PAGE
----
WordPress Theme Wrap Up (part 1)

My WordPress Theme is now officially out of Beta and in version 1.0. It is called Collaborate and can be seen in full flavour here or downloaded here.

I have split this wrap up into two parts. One about you and one about me, sounds fair right! This first one will be all about what YOU can learn from me and my experience developing my first theme.

First of all: It’s not as difficult as it looks!

The above statement should obviously be seen in the right context. If you are comfortable with WordPress’ template system and have modified or even build your own template files from scratch, then it shouldn’t be a problem. If you have never done anything to your template files and just downloaded and installed them, then you might be better off trying to modify a few templates and learn the codex before creating your own theme. You don’t have to know a lot of PHP, but if you want some specific functionality it does help with some prior knowledge of this language.

The Process

Requirements

The first thing I would have liked to know about before hand was the requirements that WordPress have set out for themes. WordPress simply won’t accept your theme if you don’t meet these. It gives a good foundation to start with to make sure you take everything into account before starting to plan your theme.

Planning

Probably the most important thing; plan everything before you start. You need to have a checklist for everything that needs to be in your theme. You don’t know where your theme is going to be used, so make sure it can handle everything: Nested lists, parent child categories/pages etc. As long as you are aware of it and inform the users of it it’s not a big problem. You save user a lot of time downloading and installing your theme if you just tell them up front.

Design Wireframes/Mockups

4blue-mockupwireframeThis goes hand in hand with the planning stage. Have your checklist besides you while you design your mocks so you can check it off when ever you have included an element in the design. One thing I didn’t include in my mockups was the list of categories and tags on every single post page. It was a design decision to leave them out, but then I saw that WordPress requires them to be there and I had to find a spot for them at a point were I considered the theme done. You want as few of these surprises as possible, otherwise your theme quickly starts to look cluttered. Think about how many ‘different’ pages you want, do you want a different home page and how do you want to display your single post pages and archives, the more uniform all these pages are the easier for you.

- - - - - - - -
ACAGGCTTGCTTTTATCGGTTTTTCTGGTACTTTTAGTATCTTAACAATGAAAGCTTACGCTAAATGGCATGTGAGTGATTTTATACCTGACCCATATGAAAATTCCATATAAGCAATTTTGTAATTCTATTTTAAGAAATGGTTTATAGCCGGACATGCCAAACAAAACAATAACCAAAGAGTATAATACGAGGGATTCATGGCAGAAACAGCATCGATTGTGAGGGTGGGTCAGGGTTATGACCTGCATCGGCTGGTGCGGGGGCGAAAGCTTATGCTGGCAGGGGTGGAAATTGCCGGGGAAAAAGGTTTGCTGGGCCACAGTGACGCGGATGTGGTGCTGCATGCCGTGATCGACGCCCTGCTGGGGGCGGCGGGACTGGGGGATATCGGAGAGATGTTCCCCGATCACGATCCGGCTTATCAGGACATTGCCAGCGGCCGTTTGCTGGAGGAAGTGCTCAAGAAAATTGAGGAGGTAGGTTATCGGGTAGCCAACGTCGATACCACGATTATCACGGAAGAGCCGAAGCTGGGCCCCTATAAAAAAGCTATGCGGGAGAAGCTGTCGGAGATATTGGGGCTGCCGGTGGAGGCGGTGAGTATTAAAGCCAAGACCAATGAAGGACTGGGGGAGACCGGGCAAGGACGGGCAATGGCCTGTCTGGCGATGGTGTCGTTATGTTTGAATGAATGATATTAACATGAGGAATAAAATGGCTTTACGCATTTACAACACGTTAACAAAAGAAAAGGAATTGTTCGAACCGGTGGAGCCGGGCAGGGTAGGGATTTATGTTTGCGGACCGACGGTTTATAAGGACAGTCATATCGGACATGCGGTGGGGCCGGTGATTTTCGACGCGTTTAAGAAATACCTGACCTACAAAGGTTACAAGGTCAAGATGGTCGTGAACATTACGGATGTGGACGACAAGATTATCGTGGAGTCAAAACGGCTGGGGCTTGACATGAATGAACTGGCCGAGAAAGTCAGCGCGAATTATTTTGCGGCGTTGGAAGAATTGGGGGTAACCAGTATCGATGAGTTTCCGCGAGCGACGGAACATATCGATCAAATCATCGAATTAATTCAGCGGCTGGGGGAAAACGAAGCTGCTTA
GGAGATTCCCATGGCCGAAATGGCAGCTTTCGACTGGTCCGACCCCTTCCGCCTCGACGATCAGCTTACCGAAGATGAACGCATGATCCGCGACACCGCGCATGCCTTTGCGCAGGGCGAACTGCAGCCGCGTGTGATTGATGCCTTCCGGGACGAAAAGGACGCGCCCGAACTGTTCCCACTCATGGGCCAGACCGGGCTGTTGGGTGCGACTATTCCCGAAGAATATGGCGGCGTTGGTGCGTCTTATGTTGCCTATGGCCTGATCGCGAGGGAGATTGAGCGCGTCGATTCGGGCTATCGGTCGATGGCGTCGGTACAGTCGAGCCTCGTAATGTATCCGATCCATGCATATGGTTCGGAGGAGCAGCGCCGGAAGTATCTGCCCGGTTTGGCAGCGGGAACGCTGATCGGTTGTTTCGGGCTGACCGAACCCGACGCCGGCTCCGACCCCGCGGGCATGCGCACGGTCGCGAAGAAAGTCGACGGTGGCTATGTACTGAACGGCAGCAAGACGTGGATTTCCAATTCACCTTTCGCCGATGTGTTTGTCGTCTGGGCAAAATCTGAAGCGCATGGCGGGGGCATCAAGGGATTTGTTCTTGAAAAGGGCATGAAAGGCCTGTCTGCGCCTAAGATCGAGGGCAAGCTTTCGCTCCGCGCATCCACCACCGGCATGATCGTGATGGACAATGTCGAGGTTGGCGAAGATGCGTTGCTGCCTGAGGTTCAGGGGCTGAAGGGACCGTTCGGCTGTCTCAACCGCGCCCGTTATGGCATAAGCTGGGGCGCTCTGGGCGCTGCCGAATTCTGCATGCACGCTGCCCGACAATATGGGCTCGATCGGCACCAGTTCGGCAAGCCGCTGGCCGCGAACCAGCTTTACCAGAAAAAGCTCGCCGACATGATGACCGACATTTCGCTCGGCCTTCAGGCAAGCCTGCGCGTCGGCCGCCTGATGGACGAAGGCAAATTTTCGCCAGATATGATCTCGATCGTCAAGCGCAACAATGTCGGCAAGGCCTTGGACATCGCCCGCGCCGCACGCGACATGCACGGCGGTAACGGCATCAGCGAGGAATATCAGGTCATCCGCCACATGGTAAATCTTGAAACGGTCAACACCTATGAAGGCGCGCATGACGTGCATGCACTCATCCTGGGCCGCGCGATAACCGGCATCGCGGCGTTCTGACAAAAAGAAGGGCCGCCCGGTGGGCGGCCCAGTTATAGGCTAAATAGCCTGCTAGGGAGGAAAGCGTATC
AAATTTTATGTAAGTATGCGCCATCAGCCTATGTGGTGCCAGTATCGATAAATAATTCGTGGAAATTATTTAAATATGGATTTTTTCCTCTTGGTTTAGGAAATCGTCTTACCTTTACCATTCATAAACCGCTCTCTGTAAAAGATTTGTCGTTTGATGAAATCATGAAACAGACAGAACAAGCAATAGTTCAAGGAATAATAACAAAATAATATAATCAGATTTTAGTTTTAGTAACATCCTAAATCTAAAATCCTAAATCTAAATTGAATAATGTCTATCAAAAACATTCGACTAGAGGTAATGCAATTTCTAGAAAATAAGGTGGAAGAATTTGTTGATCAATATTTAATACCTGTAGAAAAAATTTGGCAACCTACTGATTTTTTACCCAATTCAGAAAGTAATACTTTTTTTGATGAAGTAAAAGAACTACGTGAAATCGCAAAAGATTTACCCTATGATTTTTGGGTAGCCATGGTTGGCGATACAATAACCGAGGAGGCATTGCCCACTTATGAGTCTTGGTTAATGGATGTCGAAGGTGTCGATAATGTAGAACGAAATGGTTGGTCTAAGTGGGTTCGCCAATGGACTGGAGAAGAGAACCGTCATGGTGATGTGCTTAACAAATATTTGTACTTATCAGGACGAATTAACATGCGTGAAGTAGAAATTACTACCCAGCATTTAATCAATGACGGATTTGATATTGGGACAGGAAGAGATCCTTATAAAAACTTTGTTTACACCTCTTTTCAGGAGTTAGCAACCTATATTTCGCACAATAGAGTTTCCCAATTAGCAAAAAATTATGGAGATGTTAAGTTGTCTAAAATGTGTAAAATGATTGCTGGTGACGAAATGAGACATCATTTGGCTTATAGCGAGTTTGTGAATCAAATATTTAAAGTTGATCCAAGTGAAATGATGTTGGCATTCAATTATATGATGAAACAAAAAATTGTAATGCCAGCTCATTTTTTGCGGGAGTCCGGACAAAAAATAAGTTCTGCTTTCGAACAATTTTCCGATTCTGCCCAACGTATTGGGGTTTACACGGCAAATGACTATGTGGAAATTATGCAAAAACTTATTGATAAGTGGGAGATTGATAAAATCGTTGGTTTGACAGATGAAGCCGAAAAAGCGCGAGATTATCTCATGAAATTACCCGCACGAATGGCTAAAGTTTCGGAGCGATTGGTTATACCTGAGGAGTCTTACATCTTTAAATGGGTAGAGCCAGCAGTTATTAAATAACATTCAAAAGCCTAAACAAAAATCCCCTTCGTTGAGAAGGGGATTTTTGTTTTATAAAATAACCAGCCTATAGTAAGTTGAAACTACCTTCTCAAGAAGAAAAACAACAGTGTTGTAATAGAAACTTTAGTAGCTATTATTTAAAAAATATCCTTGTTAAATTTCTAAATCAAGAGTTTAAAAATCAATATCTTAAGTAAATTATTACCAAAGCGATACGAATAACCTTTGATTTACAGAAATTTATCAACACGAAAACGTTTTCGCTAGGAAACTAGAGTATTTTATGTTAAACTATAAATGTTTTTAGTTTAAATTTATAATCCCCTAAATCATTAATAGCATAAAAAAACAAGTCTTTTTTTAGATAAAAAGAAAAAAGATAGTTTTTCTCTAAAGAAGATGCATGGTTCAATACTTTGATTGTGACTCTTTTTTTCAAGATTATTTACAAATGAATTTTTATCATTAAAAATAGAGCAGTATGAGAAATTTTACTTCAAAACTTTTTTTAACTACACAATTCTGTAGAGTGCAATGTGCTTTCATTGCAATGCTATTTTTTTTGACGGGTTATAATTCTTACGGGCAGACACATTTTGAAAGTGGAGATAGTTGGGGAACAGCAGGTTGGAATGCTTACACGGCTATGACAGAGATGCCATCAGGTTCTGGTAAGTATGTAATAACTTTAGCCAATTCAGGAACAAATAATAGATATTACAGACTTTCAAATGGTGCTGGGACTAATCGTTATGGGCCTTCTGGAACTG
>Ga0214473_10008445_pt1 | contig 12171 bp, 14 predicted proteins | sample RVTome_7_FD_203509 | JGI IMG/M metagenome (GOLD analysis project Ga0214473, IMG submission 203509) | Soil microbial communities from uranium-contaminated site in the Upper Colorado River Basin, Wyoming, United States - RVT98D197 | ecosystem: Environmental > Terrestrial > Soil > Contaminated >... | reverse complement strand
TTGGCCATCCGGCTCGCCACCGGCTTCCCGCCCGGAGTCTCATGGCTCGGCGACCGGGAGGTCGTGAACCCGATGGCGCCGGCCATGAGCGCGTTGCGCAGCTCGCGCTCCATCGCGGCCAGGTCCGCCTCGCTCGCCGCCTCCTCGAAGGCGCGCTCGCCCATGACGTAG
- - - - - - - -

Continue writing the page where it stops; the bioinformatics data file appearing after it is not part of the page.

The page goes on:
The Checklist

Ideally every single element that WordPress uses should be included in your checklist but most importantly are content elements: The elements that authors are likely to use from within the post editor. This includes <ul><li><h1>-<h6><ol><em><a>.

Other important elements include sidebar items, page lists, categories, archive pages and search results. This is a sample of the html page WordPress uses in their theme previewer, if you look through the HTML and use these elements as your checklist you should be covered.

Widgets

Widgets sound like an awful technical term. But it isn’t as complicated as it might appear. As long as you design your theme having in mind that the whole side bar is an unordered list and every single list item is a separate sidebar widget. Every widget is optimized to work with this markup. So just imagine your markup like this and you will be fine (see next paragraph for how to make you theme accept widgets).

<ul id="sidebar">

<li id=”about”>

<h2>About</h2>

<p>This is my blog.</p>

</li>

<li id=”links”>

<h2>Links</h2>

<ul>

<li><a href=”http://example.com”>Example</a></li&gt;

</ul>

</li>

</ul>

Widgetizing Your Theme

If you follow the above example you literally only need to add four lines of code to your templates and your theme is automatically widget ready. First if you haven’t already, create an empty php file in your theme directory and call it functions.php. It should have the following two lines at the top:

<?php

if ( function_exists(‘register_sidebar’) )

register_sidebar();

?>

Then go back to your sidebar and add the following two lines so your sidebar now looks like this:

<ul id=”sidebar”>

<?php if ( !function_exists(‘dynamic_sidebar’)

|| !dynamic_sidebar() ) : ?>

<li id=”about”>

<h2>About</h2>

<p>This is my blog.</p>

</li>

<li id=”links”>

<h2>Links</h2>

<ul>

<li><a href=”http://example.com”>Example</a></li&gt;

</ul>

</li>

</ul>

That’s it your sidebar will accept widgets. You can do more advanced stuff with this markup, you can even add a second sidebar like I have done in my theme or change the markup structure through your functions.php file. Look through this article for more info or take a look at my functions.php file.

/Kasper – on Twitter and Delicious

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1 Comment »

  1. […] { HTML, Kasper Sorensen, WordPress, XHTML } { Tags: collaborate, theme, WordPress } As I said in part one, this wrap up is going to be a two part series. This one is about evaluating my personal experience […]


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